The ultimate question for determination is the effect of the liability insurance policy with respect to the damages claimed by plaintiff. Except for such insurance, the defendant would not otherwise be liable. Alive to this consideration, plaintiff advances the contention that under the Missouri cases, the "sole reason and basis" for the immunity of charities from tort liability is the trust fund doctrine; that that doctrine does not apply to the facts of this case because the policy of insurance effectively protects against the diversion of the trust funds of the hospital to the payment of plaintiff's claim; and, hence, the reason for the rule of immunity having failed, the rule itself fails. On the other hand, defendant contends that the basis of its immunity, as successfully claimed below, is, under the adjudicated cases, that of public policy, so that the presence of liability insurance does not destroy, impair or affect its immunity, and is, therefore, wholly immaterial. Thus we are not asked to examine into the soundness of the Missouri cases dealing with the immunity of charities from tort liability, but the scope of our review is limited to, and insofar as plaintiff's contention is concerned, the case turns on, a determination of the foundation on which such immunity rests. Witness the plaintiff's brief: "We have not asked that the so-called trust fund doctrine be overruled or even modified. We do not come to destroy the law, but to uphold it. We simply say that the trust fund doctrine does not apply to the facts of this case. It will be time enough to present the question of whether the trust fund doctrine should be continued or abolished in this state when some case arises that directly involves such question. It is not involved in this case."
Adams v. University Hospital, 122 Mo. App. 675, 99 S.W. 453; Whittaker v. St. Luke's Hospital, 137 Mo. App. 116, 117 S.W. 1189; Nicholas v. Evangelical Deaconess Home, 281 Mo. 182, 219 S.W. 643; Roberts v. Kirksville College (Mo. App.), 16 S.W.2d 625; Eads v. Y.W.C.A., 325 Mo. 577, 29 S.W.2d 701.
The question of whether a charity, such as the defendant, should be answerable in damages for the negligence of its agents and servants is one upon which there is great diversity of opinion. The theories of exemption vary in the different jurisdictions, but in general they seem to fall under these distinct heads: (1) Public policy; (2) the trust fund doctrine; (3) the inapplicability of the rule of respondeat superior; (4) the doctrine of implied waiver; and (5) performance of a public or quasi-public function. As stated in President and Directors of Georgetown College v. Hughes, 76 U.S. App. D.C. 123, 130 F.2d 810, in an opinion (concurred in, except as to result, by two others of the six-judge court) by Justice Rutledge (now an Associate Justice of the Supreme Court of the United States): "Paradoxes of principle, fictional assumptions of fact and consequence, and confused results characterize judicial disposition of these claims. From full immunity, through varied but inconsistent qualifications to general responsibility is the gamut of decision. The cases are almost riotous with dissent. Reasons are even more varied than results."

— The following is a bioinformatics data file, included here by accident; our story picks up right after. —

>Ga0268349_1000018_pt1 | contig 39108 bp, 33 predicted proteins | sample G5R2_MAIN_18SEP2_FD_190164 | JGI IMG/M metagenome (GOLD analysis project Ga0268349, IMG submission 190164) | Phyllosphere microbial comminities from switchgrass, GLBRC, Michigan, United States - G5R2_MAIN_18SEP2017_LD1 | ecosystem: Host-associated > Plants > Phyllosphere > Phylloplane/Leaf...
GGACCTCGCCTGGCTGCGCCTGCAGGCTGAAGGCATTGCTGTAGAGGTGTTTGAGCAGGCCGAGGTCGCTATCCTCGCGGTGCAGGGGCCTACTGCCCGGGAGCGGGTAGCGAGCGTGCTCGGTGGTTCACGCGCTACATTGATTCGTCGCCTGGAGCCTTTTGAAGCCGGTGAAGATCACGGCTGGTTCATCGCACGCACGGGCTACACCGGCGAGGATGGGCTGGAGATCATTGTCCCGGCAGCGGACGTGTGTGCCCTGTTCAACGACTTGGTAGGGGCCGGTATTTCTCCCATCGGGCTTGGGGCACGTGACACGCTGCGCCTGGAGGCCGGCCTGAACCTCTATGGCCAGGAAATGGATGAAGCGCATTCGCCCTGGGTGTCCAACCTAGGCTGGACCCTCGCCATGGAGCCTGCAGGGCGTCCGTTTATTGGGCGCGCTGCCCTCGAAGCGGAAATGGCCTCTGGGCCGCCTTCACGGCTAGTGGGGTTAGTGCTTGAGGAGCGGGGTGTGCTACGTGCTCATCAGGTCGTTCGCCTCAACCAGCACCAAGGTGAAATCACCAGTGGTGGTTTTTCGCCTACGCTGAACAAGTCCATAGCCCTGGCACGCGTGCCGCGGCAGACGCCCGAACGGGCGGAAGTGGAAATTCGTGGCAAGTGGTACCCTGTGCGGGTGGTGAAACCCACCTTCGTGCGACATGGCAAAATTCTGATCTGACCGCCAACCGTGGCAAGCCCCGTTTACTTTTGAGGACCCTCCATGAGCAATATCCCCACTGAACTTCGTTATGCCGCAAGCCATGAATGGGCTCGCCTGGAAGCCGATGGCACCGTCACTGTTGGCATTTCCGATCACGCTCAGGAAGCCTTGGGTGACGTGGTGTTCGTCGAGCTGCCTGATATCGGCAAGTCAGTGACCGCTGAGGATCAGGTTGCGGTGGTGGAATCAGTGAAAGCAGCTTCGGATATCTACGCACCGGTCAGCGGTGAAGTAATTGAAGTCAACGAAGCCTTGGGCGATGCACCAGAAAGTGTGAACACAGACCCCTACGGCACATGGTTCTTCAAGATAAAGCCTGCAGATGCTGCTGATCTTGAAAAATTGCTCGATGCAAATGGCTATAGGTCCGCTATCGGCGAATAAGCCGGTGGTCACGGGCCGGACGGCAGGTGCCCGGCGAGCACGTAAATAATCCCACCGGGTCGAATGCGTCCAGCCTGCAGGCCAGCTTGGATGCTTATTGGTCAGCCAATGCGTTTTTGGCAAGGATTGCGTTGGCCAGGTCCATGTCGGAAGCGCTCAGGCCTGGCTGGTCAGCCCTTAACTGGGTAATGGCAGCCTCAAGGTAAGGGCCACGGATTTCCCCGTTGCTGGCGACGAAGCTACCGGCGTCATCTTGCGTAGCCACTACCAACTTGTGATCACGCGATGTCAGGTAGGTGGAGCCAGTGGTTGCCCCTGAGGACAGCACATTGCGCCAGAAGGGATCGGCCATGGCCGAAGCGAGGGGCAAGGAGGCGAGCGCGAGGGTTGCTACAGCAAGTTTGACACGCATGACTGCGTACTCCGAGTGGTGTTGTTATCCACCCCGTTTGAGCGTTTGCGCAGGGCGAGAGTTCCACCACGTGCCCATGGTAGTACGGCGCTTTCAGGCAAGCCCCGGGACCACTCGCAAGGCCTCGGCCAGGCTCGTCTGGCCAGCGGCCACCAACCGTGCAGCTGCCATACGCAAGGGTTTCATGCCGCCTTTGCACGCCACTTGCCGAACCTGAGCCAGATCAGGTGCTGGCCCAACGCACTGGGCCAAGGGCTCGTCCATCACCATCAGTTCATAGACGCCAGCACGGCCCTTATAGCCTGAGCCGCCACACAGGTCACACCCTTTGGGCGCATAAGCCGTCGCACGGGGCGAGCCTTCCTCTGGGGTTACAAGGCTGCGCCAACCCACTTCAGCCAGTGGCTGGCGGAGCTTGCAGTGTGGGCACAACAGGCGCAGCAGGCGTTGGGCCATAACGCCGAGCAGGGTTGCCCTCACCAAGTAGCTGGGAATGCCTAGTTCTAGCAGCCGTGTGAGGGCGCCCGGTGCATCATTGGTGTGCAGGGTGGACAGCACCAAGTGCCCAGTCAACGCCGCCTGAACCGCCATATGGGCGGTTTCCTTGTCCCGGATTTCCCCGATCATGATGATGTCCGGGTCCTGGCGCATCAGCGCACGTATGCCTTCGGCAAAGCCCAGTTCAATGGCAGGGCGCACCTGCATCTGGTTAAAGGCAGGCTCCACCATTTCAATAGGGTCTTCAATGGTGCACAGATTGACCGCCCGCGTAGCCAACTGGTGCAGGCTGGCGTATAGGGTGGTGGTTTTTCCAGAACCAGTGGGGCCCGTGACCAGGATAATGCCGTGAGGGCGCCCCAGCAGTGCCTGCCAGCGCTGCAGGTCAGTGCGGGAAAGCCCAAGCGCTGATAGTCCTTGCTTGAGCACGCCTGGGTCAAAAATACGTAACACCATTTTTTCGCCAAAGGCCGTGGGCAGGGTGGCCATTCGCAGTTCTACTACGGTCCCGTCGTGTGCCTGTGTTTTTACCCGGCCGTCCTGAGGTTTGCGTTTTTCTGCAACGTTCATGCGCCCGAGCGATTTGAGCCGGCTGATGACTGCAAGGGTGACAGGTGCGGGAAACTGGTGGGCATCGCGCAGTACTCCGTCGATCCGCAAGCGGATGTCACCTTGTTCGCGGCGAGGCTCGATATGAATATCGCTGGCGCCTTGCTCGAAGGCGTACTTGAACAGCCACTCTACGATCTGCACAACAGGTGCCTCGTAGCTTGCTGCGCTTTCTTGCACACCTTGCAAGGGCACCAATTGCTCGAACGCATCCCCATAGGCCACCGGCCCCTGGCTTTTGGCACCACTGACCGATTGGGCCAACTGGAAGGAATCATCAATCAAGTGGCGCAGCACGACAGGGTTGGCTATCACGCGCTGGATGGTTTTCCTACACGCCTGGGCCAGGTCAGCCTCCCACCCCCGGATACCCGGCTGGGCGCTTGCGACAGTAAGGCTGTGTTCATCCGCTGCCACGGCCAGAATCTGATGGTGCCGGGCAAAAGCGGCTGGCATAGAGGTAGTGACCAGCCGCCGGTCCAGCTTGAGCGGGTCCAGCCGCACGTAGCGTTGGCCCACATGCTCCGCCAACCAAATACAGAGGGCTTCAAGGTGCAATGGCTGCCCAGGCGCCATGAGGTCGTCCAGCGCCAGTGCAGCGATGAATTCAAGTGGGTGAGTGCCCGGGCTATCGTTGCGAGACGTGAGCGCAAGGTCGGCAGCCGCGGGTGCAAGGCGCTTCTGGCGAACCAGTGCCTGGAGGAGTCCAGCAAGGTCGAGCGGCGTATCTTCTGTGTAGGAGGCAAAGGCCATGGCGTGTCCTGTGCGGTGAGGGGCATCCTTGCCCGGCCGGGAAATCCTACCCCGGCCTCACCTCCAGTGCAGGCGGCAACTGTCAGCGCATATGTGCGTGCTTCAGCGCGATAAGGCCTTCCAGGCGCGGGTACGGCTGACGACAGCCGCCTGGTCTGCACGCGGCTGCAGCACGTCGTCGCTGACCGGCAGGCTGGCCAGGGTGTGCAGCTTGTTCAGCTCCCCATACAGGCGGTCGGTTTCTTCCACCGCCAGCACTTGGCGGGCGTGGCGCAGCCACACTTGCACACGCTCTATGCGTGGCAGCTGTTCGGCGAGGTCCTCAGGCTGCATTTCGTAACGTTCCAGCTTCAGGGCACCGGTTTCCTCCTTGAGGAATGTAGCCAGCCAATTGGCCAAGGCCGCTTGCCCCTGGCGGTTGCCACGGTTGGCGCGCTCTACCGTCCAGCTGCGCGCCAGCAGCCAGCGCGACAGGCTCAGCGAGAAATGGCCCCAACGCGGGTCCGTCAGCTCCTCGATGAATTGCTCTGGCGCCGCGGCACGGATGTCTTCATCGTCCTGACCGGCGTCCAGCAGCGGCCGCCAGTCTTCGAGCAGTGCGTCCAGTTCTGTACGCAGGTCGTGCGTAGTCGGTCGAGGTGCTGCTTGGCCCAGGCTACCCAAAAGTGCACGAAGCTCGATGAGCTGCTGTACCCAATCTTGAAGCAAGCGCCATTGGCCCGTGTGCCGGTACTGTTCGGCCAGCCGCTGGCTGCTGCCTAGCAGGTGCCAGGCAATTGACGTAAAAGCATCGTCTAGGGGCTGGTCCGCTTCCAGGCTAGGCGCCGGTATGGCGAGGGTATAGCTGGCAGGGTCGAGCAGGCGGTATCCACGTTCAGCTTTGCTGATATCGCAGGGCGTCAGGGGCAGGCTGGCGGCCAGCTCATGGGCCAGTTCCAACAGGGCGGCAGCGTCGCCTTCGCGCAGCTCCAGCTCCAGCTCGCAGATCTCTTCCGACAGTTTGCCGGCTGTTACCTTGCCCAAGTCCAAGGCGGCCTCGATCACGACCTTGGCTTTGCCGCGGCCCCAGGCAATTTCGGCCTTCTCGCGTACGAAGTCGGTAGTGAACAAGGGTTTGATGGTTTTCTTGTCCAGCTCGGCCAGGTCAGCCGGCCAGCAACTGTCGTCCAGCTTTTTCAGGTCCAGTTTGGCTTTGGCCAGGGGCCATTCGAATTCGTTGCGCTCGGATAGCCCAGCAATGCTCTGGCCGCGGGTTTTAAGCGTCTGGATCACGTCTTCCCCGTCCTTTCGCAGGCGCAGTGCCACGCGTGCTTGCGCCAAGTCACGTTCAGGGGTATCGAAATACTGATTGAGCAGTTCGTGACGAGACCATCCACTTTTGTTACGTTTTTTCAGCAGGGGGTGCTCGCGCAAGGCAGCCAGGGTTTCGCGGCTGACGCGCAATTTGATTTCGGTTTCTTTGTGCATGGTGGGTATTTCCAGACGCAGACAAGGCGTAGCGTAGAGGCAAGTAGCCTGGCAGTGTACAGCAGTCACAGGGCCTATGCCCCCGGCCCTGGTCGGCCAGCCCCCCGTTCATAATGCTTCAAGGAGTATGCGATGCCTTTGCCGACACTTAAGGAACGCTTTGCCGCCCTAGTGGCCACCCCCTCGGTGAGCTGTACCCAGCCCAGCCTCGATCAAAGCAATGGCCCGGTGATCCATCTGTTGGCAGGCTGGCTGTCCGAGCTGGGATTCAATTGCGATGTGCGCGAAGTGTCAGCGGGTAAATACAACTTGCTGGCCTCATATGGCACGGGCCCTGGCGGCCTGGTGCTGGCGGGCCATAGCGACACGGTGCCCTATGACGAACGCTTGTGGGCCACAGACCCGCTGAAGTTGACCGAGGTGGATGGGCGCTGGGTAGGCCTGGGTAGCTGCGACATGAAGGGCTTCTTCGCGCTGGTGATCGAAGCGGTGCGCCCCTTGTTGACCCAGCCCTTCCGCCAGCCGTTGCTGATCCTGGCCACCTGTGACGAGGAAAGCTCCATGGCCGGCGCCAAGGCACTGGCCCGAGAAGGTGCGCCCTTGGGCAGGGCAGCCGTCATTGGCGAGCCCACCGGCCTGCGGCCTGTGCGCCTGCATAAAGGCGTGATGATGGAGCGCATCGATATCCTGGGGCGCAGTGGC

The Missouri cases are by no means crystal clear on the question of the precise ground upon which immunity rests, and the five cited in marginal note (1) and Stedem v. Jewish Memorial Hospital (Mo. App.), 187 S.W.2d 469, are the only ones involving the point. The first of these, Adams v. University Hospital, was decided in 1907 by the Kansas City Court of Appeals. It involved an injury sustained by a patient. Indeed, it was of the same nature as that in the case at bar, e.g., burning by hot water bottles while the patient was under an anesthetic. The issues there presented are reflected by the opinion in stating the contentions of the respective parties, as follows: "Defendant's main contention is that it is a benevolent or charitable institution and as such is not liable to an action for damages caused by the acts of its employes; that, as such an institution, it is exempt from application of the doctrine of respondeat superior. Defendant insists it is neither liable for the negligence of its servants, nor for its own negligence, if any, in undertaking to select competent servants.  Upon the other hand, the plaintiff contends that there is liability, if there was negligence either of the servant, or of the defendant in selecting a competent servant." Plaintiff there recovered a judgment, which on appeal was reversed outright. There is language in the opinion which is referable to either of several theories of nonliability. For example: "Every member of the public is interested in the building up and maintenance of a charitable institution designed for the alleviation of human suffering, and every one may be supposed to be concerned in such institution, and to be a party to a line of action or conduct which would disable every other from doing anything which has a tendency to prevent the institution from performing the functions intended by its founder. The state itself is concerned that its citizens may be restored to health, and to that end may have places always open where those in need may obtain relief." This is undoubtedly consistent with the idea of public policy as the underlying reason for immunity. The opinion then continues, "So it may be said that any citizen who accepts the service of such institution . . . does so upon the ground, or the implied assurance, that he will assert no complaint which has for its object, or perhaps we should say for its result, a total or partial destruction of the institution itself." We do not regard this language as inconsistent with the public policy concept, but it is also in keeping with the theory of implied waiver or assent to immunity by the acceptance of the benefits of a charity as the basis of immunity, a principle stated in 10 Am. Jur., Charities, sec. 145, p. 694, as follows: ". . . A person who accepts the benefit of a private or public charity enters into a relationship which exempts his benefactor from liability for the negligence of his servants in administering the charity, if the benefactor has used due care in selecting those servants."